“The weather forecast/advisory from the Agro-Met station is my basis of scheduling the activities in my farm and fishponds.” explained Rogelio.
From Indigenous to Ingenious
“Before CFS, we relied on insects to predict weather conditions.” said Rogelio.
“We don’t stop the farmers from practicing their indigenous practices in farming but we supplement them with scientific knowledge on climate change.” said Dador.
Up to Date
Currently, 992 farmers and fisher folks from 31 barangays in the Municipality of Dumangas were trained at the Climate Field School (CFS) since it produced its first batch in 2007.
The farmers learned what crops to plant at the onset of a climate event and helped them plan their farm operation calendars.
“My perspective on farming practices widened. Through the years since the program, my rice production dramatically improved and I ventured on planting other crops and vegetables as well. This led me to acquire more land, from 2 hectares in 1995, I now farm 16 hectares.” added Rogelio.
Applying his knowledge on which crops are suitable to plant during a certain weather event, Diamante now plants other crops aside from planting just rice and ventured in fishpond operations.
In 2013, Rogelio was hailed as the “Farmer of the Year” for producing 226 cavans of rice per hectare.
From 2011-2017, Dumangas remains to be the one of the dominant rice producers in Western Visayas. This success was attributed to the CFS program. The CFS records show an increase in rice production of 20 to 30 percent yield per hectare, since the program started.
There was a notable increase in the number of women who participated in the program, mostly wives of the farmers. Since, their husbands are busy in the field, the wives attend classes at the CFS and share their learnings with their husbands when they get home.
Recognizing Dumangas’ Innovative Approach
The CFS has been receiving recognition for being an effective platform for capacity building of farmers in integrating climate information in planning and decision-making.
A special citation was given to the Climate Field School, Dumangas by RDCC VI during the 2010 Gawad KALASAG Award on September 23, 2010 and was hailed as a Gawad KALASAG Awardee as Best in Community-Based DRM by NDRRMC on October 11, 2011.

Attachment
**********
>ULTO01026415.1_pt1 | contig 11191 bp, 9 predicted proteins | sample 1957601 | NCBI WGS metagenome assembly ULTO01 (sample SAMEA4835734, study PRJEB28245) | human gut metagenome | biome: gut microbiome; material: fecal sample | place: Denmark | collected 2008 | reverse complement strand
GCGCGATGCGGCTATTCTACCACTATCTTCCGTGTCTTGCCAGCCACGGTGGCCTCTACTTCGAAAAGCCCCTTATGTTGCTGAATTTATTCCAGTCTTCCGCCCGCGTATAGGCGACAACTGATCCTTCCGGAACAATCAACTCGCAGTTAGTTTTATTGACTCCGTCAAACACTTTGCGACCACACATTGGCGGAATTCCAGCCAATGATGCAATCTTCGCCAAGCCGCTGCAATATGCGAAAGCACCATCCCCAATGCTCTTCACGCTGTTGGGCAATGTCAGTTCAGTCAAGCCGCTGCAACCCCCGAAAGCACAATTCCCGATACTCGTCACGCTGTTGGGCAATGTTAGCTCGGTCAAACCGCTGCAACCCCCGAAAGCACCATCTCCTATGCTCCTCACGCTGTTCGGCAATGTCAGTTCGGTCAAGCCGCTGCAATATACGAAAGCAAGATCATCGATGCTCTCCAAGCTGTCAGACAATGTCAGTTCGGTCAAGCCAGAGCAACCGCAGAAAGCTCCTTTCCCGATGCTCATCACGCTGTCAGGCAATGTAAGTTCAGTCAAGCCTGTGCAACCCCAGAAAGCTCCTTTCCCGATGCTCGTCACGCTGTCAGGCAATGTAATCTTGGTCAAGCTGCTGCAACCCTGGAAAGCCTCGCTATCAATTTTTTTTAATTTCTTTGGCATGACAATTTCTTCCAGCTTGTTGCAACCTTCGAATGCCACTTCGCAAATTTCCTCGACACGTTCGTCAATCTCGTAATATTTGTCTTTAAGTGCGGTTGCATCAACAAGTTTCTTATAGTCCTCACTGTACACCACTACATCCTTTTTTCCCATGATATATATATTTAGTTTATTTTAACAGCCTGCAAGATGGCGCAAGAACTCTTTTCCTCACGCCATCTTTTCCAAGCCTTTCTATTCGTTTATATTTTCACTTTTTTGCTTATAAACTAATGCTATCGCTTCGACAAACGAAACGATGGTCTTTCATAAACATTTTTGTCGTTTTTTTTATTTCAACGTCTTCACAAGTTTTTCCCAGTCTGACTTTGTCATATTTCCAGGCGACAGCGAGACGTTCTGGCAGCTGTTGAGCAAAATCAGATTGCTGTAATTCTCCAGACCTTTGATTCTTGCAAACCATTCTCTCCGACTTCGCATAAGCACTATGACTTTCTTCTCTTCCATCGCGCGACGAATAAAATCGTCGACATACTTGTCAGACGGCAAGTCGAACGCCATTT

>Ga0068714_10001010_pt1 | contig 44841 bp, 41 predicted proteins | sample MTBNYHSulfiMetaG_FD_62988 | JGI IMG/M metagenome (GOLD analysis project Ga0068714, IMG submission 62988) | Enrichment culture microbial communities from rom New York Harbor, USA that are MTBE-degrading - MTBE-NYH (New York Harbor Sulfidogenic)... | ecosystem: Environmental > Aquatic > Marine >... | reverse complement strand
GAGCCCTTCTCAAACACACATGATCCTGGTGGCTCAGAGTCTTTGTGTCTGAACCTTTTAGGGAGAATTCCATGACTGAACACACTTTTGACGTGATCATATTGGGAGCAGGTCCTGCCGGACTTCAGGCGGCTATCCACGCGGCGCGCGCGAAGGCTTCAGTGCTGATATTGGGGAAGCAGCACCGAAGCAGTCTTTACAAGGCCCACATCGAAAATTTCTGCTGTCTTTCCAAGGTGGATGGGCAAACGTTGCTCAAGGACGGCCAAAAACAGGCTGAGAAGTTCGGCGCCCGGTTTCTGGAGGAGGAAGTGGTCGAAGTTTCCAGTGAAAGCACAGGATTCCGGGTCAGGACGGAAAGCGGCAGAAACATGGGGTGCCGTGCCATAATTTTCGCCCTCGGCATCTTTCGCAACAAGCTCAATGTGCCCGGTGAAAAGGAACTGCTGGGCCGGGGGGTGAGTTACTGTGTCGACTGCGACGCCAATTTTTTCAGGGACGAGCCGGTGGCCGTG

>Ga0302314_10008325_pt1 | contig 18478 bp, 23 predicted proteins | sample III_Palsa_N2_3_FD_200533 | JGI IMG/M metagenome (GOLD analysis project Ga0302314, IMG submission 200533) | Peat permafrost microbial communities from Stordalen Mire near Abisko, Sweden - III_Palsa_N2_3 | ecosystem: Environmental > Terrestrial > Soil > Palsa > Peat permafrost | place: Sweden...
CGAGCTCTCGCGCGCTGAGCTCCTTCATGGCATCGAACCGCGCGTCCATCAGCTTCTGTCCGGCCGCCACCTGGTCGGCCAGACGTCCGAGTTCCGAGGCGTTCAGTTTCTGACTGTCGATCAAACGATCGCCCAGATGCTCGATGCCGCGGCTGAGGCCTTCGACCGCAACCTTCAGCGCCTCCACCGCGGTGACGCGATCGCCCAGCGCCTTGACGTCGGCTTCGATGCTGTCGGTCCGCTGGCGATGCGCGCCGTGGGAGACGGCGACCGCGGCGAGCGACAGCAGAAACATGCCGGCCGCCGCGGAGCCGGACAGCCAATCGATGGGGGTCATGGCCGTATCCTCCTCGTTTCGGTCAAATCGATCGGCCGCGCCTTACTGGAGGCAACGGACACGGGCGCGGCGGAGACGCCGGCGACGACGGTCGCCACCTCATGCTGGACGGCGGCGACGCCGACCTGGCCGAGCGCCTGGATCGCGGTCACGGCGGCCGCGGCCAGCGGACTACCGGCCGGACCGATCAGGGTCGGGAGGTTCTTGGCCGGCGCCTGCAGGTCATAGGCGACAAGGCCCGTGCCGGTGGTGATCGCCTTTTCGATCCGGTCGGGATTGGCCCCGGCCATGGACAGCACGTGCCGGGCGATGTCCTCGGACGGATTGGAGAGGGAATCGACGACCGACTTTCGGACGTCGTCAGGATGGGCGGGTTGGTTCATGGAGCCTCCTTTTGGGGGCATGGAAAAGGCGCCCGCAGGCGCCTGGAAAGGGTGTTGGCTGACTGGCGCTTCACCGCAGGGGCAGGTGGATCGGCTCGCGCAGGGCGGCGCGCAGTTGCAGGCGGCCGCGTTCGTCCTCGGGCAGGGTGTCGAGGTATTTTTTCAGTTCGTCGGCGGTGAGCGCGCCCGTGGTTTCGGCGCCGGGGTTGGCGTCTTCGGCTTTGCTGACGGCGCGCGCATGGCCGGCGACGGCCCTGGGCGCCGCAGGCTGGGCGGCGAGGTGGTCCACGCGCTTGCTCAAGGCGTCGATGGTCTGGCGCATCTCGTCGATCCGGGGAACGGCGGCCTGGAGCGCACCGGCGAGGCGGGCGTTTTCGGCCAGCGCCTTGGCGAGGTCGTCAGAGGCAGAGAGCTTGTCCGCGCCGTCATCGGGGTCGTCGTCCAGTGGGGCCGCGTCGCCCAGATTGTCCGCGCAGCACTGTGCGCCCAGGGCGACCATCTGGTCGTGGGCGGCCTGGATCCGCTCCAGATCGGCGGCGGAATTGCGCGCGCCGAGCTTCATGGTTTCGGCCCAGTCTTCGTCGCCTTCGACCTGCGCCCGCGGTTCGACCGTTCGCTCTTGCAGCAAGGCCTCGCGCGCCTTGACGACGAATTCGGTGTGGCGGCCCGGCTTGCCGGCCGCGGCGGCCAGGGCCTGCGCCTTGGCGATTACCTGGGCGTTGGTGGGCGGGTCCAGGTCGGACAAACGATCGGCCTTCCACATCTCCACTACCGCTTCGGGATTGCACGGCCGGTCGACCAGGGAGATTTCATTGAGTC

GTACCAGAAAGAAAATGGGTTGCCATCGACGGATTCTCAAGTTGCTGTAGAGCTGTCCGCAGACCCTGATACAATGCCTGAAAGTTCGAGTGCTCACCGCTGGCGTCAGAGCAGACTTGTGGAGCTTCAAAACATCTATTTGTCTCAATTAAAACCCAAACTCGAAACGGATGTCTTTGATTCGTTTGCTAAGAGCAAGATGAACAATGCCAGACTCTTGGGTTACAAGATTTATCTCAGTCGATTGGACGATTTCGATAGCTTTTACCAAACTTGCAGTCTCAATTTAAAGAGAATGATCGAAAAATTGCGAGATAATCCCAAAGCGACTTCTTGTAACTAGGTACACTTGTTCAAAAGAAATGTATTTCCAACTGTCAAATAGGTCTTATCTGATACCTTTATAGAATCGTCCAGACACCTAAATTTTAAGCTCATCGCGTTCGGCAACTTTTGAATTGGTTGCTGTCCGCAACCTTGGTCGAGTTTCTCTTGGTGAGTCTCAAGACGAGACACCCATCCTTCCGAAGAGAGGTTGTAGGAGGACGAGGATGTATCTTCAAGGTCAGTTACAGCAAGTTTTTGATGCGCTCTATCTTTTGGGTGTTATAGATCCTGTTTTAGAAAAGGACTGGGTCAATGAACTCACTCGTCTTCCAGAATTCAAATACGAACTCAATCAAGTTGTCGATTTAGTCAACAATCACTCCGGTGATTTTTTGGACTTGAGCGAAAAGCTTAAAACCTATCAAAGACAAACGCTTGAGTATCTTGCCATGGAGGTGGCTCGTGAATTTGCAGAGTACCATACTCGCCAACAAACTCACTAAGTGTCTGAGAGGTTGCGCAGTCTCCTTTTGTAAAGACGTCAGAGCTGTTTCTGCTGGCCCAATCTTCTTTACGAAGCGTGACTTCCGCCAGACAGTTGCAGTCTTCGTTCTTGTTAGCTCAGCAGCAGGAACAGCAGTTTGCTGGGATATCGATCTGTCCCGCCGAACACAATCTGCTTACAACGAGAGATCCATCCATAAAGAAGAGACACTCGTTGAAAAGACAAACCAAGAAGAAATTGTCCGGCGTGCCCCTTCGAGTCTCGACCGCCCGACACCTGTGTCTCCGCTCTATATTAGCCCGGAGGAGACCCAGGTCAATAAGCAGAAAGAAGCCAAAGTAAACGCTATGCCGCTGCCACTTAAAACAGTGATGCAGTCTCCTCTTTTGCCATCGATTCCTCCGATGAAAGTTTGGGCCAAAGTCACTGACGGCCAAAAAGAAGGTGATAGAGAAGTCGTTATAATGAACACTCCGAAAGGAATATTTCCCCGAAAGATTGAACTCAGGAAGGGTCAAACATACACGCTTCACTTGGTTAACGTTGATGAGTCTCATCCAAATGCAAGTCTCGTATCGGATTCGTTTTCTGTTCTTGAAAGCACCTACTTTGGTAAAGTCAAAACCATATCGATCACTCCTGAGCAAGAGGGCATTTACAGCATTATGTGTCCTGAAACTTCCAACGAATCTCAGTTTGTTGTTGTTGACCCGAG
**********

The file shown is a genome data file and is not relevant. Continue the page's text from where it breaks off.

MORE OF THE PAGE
Recently, the Climate Change Commission (CCC) lauded the efforts of the Municipality of Dumangas, Iloilo for their establishment of the CFS and for expanding their trainings to other municipalities in Western Visayas.
“This science-based approach and climate-resilient measure for the agriculture sector should be promoted here and abroad, so that many more LGUs and private sector proponents, as well as stakeholders, would advocate for climate-smart agriculture.” said CCC Secretary De Guzman.
On June 19-22, 2018, Dumangas Mayor Ronaldo Golez presented this local initiative during the 2018 ICLEI World Congress held at Montreal, Canada.
Every three years, ICLEI holds its World Congress to showcase how local and regional governments are advancing sustainable urban development worldwide.
Other countries like India and Myanmar were also visited by Ricky Dador to share his expertise in the Climate Field School operations of Dumangas.
Climate field schools are sprouting around the country, following that of Dumangas’ while other LGUs in Western Visayas are visiting the municipality to observe its operations.
Eugenio Decastillo Jr., Dumangas’ Municipal Agriculturist said that by 2020, all 45 barangays of Dumangas will be included in the program.
Through grounded and field-based learning, the farmers, fisher folks and their communities are becoming well prepared to adapt to the “new normal”.
For Dumangas Mayor Golez, the Climate Field School not only trains the farmers and fisher folks to adapt to climate change, but also to improve their quality of lives.
Dumangas is the first finger in the country to tip the first domino for agricultural adaptation to climate change. Others have followed their lead because in this battle, they chose not to be in the losing side.